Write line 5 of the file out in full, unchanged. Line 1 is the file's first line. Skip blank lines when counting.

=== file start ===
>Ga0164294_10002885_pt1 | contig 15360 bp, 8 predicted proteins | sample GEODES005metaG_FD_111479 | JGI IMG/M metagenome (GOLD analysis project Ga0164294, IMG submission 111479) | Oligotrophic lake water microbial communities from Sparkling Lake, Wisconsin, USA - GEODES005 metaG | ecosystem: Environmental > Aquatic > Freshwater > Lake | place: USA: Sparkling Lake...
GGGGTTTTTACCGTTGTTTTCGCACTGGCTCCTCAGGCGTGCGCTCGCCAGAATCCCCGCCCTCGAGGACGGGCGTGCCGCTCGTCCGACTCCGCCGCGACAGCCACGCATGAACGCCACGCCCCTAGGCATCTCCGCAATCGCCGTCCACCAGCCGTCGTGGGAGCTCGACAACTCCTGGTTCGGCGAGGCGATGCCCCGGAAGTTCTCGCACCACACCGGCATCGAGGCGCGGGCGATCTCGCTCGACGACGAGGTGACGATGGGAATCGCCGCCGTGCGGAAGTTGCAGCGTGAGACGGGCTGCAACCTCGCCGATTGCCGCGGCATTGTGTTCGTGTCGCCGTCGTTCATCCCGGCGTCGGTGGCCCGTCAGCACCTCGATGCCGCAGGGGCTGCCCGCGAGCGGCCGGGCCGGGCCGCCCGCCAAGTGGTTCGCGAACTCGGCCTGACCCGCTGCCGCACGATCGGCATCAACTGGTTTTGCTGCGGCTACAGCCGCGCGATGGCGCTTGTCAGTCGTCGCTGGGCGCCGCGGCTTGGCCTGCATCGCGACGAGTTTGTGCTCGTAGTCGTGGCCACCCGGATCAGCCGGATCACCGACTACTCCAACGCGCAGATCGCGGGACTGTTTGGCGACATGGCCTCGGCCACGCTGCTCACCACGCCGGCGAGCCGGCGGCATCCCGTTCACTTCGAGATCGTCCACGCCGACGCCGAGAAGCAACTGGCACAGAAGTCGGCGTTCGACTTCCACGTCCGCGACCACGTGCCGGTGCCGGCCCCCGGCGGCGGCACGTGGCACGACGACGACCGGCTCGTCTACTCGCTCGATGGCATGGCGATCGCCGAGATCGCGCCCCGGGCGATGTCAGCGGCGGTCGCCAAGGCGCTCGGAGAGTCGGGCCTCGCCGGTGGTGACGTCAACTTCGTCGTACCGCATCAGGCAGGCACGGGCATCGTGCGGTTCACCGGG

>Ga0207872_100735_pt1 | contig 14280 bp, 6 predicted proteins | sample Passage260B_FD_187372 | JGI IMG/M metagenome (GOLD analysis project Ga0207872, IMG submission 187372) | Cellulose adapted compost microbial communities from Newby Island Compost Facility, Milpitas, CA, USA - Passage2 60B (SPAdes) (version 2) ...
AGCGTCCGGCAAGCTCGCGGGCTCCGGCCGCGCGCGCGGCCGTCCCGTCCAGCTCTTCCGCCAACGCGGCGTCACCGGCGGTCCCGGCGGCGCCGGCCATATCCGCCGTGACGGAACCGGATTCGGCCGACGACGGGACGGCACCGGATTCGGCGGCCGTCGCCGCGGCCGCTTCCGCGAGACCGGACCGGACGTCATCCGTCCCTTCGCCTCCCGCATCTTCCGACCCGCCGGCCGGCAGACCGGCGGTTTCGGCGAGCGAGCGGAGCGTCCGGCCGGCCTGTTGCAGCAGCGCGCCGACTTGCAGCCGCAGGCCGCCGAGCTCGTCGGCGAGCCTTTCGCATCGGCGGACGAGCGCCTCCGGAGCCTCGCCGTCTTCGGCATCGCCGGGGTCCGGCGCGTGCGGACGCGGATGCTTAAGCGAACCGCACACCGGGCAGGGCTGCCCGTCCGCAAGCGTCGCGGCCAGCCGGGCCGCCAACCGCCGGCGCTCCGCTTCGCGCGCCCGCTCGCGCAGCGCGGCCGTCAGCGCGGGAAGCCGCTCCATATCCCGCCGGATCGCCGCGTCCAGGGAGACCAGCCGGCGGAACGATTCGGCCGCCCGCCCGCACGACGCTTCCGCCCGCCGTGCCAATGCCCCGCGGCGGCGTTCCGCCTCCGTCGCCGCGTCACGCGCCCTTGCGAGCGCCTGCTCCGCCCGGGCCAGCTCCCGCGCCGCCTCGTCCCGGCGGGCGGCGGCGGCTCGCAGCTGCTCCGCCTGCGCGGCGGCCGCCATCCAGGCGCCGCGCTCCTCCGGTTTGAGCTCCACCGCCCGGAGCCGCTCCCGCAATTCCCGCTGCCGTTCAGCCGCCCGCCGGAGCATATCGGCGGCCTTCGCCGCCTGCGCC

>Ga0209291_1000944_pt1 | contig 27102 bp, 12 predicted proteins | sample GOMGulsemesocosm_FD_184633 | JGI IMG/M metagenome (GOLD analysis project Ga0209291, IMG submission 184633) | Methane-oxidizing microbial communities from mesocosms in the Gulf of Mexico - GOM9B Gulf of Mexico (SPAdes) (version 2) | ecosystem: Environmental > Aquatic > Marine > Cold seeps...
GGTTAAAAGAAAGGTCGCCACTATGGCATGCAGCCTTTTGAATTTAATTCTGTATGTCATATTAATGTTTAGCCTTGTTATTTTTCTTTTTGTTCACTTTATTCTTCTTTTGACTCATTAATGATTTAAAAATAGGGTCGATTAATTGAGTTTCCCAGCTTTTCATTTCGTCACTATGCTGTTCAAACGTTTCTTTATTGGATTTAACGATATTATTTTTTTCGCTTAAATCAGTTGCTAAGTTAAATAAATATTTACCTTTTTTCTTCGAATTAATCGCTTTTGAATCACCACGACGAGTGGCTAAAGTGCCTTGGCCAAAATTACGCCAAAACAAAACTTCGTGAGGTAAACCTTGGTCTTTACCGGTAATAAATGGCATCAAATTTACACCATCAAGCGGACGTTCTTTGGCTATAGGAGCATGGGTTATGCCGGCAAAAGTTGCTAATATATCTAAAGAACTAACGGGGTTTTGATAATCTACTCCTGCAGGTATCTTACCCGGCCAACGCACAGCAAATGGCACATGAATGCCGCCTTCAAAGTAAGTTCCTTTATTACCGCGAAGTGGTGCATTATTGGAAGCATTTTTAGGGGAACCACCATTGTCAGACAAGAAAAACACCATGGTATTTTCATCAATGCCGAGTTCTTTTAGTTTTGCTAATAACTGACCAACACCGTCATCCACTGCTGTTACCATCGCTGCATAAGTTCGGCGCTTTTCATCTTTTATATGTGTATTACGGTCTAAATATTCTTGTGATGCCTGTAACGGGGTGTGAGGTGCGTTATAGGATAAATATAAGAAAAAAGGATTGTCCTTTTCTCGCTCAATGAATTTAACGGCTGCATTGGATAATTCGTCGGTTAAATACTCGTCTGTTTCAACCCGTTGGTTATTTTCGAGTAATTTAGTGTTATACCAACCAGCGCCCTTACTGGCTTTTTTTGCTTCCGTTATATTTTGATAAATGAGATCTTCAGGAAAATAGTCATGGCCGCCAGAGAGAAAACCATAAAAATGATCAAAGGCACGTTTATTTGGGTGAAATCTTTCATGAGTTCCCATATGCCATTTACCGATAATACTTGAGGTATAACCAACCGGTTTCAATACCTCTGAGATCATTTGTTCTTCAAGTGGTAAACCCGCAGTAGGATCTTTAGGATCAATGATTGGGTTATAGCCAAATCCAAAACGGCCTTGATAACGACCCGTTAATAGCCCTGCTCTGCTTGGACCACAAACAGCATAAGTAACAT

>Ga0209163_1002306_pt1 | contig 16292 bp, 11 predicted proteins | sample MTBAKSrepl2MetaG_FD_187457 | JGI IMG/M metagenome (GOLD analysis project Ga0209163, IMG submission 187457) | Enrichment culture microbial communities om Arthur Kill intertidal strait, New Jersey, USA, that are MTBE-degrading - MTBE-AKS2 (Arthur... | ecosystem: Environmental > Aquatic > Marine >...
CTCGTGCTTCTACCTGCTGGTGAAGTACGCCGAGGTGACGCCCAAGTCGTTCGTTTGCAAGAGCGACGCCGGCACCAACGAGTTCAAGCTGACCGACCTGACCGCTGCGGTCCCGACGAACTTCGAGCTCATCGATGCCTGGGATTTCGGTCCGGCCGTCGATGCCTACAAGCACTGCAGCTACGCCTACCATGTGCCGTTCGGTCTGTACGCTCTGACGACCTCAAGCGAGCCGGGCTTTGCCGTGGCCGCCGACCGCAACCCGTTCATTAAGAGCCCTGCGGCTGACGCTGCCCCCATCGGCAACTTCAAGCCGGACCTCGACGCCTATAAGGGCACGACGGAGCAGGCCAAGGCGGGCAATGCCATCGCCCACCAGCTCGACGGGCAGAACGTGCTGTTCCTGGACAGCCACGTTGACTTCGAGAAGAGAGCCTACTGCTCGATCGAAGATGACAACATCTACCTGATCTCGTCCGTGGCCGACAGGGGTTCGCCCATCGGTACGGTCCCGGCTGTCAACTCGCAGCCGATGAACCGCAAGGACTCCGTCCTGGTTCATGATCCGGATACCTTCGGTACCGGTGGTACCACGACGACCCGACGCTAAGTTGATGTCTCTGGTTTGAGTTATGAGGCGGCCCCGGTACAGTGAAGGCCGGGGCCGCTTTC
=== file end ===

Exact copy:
>Ga0209291_1000944_pt1 | contig 27102 bp, 12 predicted proteins | sample GOMGulsemesocosm_FD_184633 | JGI IMG/M metagenome (GOLD analysis project Ga0209291, IMG submission 184633) | Methane-oxidizing microbial communities from mesocosms in the Gulf of Mexico - GOM9B Gulf of Mexico (SPAdes) (version 2) | ecosystem: Environmental > Aquatic > Marine > Cold seeps...